• For non-Annex I Parties in relation to the Clean Development Mechanism (CDM): for the second commitment period, starting from 1 January 2013, Parties not included in Annex I continue to be able to participate in ongoing project activities under Article 12 of the Kyoto Protocol and in any project activities to be registered after 31 December 2012.[8]
  • For Annex I Parties in relation to the CDM: for the purposes of the second commitment period, from 1 January 2013 onwards, a Party included in Annex I may continue to participate in ongoing project activities under Article 12 and in any project activities to be registered after 31 December 2012, but only a Party with a quantified emission limitation and reduction commitment inscribed in the third column of Annex B as contained in annex I to this decision shall be eligible to transfer and acquire certified emission reductions [CERs].[9] Decides that [only a Party with a commitment inscribed in the DA] shall be eligible to use CERs to contribute to compliance with part of its commitment under Article 3 of the Kyoto Protocol for the second commitment period.[10]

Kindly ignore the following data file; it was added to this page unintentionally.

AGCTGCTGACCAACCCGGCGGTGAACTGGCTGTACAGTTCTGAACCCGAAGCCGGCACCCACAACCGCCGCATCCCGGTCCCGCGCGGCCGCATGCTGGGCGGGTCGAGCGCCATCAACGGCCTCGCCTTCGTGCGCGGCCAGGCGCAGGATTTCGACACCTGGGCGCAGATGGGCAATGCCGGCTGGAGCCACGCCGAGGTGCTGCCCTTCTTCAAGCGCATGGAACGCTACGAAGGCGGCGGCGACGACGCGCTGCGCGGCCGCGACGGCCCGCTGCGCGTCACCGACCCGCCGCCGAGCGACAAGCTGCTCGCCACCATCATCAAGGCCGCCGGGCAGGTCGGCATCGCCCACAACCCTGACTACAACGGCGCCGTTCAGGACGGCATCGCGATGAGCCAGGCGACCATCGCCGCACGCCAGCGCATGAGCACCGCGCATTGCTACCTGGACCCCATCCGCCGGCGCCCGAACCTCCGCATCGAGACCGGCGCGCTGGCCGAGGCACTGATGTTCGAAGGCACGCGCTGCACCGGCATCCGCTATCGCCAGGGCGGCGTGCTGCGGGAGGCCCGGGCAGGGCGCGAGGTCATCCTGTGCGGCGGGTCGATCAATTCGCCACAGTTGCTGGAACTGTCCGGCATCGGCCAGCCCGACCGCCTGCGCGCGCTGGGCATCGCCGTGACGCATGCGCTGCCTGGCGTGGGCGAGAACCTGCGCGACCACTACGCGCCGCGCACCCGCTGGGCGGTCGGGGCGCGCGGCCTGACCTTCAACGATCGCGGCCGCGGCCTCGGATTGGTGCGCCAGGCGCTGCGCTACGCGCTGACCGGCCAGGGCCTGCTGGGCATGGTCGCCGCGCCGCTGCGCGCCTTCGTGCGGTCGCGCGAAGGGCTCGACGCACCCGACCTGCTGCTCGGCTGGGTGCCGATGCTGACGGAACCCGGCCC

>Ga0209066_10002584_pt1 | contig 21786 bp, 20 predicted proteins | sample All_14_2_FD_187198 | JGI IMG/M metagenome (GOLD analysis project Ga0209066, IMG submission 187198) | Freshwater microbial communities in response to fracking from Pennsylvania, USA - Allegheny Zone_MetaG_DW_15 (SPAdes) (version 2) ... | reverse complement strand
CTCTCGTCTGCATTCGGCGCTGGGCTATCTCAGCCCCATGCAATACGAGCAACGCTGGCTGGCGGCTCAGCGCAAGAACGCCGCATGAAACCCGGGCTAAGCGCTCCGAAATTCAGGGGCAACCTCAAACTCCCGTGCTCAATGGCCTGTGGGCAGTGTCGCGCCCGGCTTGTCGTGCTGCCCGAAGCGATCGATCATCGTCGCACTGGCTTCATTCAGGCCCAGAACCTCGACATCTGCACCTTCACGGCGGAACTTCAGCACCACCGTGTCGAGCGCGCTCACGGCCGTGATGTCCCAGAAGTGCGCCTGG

• For Joint Implementation and Emission Trading (Annex I Parties only): As of 1 January 2013, [only a Party with a commitment inscribed in the DA]… shall be eligible to transfer and acquire CERs, AAUs, ERUs and RMUs valid for the second commitment period under Article 17 of the Kyoto Protocol.[11]

To summarize the situation, Annex I Parties with an emission-reduction commitment inscribed in the DA may continue to trade in some of the ‘currency’ of the Kyoto Protocol’s CDM and Joint Implementation (JI) mechanisms, as well as RMUs, during the second commitment period.[12] The decision merely says ‘inscribed’ in the DA. It does not say that the DA must be in force.